I asked her if she wanted fennel or licorice tea, and she replied, "I’ll take whatever, I’m easy. That’s what it says on the bathroom walls, anyway." Janet Julian is like this, she grabs whatever comes her way and then breathes a little more life into it. Ask anyone in her neighborhood, the Alberta Arts District, about Julian and they’ll tell you how generous, funny, friendly and talented she is.
At the Star E. Rose and the Laurelthirst, Janet Julian is a living legend, known for her prolific art and music. Her style lands with one foot in the cute puddle and another in the gutter. A typical Julian collage starts by cutting a Victorian lady’s head off, then replacing it with another. Defining a person’s art and categorizing it might be one of the most degrading and insulting things to do. It creates limitation around the art and artist but, for the sake of argument, lets define Julian as a folk artist. Her work by itself might be defined as mixed media or collage, but because she puts so much life into her work it is pure folk art.
Much like a taxidermist, Julian brings dead things back to life. Her pieces are like memorials, created to honor those who have passed before us. She even gives them names pulled from obituaries, her grandma’s yearbook and from her own family. For example, "Thelma," "Corebell" and "Luella" are some of her favorite titles. These monuments are made of old postcards, Victorian clip art, vintage magazines and other scrap paper. They are modge-podged, painted with salvaged paint, embellished with squirrel or cat fur and other fragments from her private and melancholy life.
Julian’s use, or reuse, of materials has nothing to do with the current fads. Rather, it "started out as an economic concern," she said. She couldn’t afford to buy new materials at first, "and now it’s so natural to me not to buy anything new. It doesn’t make any sense to me."
But she admits to buying new socks, underwear and soap along with food. "I really like new food, food that’s really new."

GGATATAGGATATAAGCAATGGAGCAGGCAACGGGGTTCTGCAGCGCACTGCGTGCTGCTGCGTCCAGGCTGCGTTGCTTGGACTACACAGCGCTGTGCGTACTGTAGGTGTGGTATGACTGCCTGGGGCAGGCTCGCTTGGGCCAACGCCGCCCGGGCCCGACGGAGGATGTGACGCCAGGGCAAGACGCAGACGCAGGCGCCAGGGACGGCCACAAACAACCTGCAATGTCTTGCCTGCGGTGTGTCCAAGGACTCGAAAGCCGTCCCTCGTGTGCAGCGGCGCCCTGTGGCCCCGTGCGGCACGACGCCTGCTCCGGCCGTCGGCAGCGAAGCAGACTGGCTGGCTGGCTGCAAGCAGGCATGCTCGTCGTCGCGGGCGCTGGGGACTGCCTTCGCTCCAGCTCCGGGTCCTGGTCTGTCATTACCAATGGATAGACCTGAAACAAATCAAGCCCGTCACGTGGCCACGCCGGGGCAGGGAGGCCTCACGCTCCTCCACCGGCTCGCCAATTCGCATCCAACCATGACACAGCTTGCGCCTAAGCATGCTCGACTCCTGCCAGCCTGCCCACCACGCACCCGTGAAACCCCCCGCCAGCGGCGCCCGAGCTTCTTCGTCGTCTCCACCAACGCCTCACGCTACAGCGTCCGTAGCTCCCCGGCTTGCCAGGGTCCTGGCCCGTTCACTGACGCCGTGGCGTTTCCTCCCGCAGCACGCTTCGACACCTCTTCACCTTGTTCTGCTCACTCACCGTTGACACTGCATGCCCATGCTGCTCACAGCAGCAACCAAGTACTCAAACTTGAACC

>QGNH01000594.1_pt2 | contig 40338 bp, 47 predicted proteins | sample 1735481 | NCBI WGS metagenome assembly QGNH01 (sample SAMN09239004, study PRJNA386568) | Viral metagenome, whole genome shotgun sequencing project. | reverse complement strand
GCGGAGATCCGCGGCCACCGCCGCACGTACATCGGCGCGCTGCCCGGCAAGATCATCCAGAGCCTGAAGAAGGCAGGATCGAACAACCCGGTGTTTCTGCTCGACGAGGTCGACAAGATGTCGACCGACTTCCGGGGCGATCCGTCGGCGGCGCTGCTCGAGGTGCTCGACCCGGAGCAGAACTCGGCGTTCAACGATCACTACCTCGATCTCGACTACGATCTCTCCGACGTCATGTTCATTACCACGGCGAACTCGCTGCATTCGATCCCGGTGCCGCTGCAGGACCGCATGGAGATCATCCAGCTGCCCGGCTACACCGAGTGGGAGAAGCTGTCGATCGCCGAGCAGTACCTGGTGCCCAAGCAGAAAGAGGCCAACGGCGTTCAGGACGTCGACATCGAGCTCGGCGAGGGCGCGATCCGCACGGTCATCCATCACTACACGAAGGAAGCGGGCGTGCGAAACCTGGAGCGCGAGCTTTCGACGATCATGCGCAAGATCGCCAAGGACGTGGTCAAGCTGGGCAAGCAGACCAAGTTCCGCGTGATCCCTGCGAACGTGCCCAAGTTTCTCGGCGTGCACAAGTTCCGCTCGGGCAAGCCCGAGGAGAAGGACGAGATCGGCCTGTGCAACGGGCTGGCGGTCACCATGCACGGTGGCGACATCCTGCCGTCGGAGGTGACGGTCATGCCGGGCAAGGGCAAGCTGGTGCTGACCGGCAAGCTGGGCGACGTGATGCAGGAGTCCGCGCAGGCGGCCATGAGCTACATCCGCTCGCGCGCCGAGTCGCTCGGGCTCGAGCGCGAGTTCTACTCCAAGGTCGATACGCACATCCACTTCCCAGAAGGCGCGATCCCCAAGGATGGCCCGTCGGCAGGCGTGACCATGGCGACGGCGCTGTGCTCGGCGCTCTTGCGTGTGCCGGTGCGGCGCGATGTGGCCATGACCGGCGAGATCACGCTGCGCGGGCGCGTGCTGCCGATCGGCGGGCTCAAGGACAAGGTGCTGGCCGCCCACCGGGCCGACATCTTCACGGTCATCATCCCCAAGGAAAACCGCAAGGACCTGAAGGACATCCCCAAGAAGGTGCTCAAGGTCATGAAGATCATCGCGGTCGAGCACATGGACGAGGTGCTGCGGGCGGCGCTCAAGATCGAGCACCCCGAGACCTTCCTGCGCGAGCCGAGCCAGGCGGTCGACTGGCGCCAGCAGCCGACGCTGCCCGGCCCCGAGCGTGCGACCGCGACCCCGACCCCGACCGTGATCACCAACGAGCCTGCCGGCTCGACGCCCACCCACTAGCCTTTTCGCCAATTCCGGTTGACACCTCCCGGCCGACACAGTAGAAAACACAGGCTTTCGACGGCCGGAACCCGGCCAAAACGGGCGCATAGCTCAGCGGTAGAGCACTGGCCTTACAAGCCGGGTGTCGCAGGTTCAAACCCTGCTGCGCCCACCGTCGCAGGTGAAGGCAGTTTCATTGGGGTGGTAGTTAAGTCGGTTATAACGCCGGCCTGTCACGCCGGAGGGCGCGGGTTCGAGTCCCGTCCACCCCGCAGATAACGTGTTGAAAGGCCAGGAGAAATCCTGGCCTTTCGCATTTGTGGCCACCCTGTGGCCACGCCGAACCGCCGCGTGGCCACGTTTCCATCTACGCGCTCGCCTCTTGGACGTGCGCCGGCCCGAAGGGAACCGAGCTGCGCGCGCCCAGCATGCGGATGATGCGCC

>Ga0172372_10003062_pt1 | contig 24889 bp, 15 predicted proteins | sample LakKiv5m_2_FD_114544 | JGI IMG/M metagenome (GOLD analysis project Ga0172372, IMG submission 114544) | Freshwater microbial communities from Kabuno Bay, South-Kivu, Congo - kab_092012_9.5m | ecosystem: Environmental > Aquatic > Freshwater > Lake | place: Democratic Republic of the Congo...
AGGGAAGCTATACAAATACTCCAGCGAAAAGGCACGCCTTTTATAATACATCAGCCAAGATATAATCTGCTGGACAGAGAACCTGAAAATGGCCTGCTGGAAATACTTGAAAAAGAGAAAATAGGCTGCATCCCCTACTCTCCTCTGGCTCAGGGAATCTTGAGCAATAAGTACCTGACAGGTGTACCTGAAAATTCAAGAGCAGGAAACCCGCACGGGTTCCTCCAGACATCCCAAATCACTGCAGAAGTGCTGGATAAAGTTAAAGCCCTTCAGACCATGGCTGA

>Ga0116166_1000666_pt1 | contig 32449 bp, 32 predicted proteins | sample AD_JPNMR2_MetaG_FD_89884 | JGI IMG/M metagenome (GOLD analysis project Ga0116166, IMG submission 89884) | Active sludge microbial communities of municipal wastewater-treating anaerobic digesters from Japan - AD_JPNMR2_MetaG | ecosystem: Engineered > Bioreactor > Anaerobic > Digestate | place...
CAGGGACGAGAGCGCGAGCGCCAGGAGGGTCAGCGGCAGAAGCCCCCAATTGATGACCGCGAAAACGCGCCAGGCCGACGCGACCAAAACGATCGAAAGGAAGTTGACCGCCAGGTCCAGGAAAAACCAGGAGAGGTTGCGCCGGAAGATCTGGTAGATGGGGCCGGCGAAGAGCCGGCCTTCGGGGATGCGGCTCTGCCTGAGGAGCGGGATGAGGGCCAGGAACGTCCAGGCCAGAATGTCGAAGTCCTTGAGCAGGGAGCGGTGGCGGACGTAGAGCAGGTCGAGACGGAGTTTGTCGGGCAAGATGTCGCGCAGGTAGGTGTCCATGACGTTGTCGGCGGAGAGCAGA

Julian thinks that anybody that consistently uses recycled or salvaged materials is making a statement about consumerism. However, for her, the statement comes as an afterthought to just wanting to make art. Reusing scrap, junk and other discarded material, "makes art accessible to everybody, [and] helps people who can’t afford new material." This approach takes away that "I-can’t-afford-to-make-art anxiety."
Where does she find such precious material? Antiques Road Show dumpsters? E-bay? Thrift stores? Nope. Julian gets the stuff from friends who find and keep things for her. She also simply finds stuff on the sidewalk around her neighborhood, but most of her material comes from estate sales. Considering that estate sales happen because someone has just died and left a lifetime of stuff behind, Julian has found the perfect source of materials in need of a new life. "People leave a lot of their unfinished projects behind."
The pieces in Julian’s current show at HI-IH Gallery (2927 N.E. Alberta St.) started off at an estate sale. "This old guy had been collecting all this stuff to make things out of. There was all kinds of odds and ends and bits and pieces, bits of tinker toys and spools and things, over in a corner on a shelf were these end pieces of tomato boxes. There were tons of them, but I just grabbed seven of ’em for 50 cents."
The tomato boxes would have just gone into the trash and down to the dump, but Julian showed up and saved them. Now they are vibrant and full of new life.
Like a true folk artist, Julian is a product of her environment. "I never go out looking for anything in particular. Something could just present itself and inspires me to make something out of it."
Her approach is like piecing evidence together to reveal a hidden story, the secret life of junk.
Julian’s work is usually smaller than a checkers board but they may change. "What I’d really like to do is make giant pieces of all the stuff that I’ve collected for years. It would be for the process of making something out of all these things, rather than just using one little piece at a time."
Julian has also been thinking about collaborating with her buddy/lover Ted, "I think it would be really cool if we did some stuff together, because he’s been making me little things in the garage. Like little frames and little boxes. He just gave me one the other day. It’s got a little cupboard. You open it up and there’s this old wall paper in there." So he would build the house and she would fill it. Pretty cute, right?
Julian’s work has been all over town for years, and you might have noticed it in a coffee shop, tavern, flower store or hair salon. Why a gallery has not latched onto her work is beyond my comprehension. Once you hang Julian’s work in your home, it will instantly become your favorite. Her work has raw appeal, and she should be recognized as the best folk artist Portland has to offer.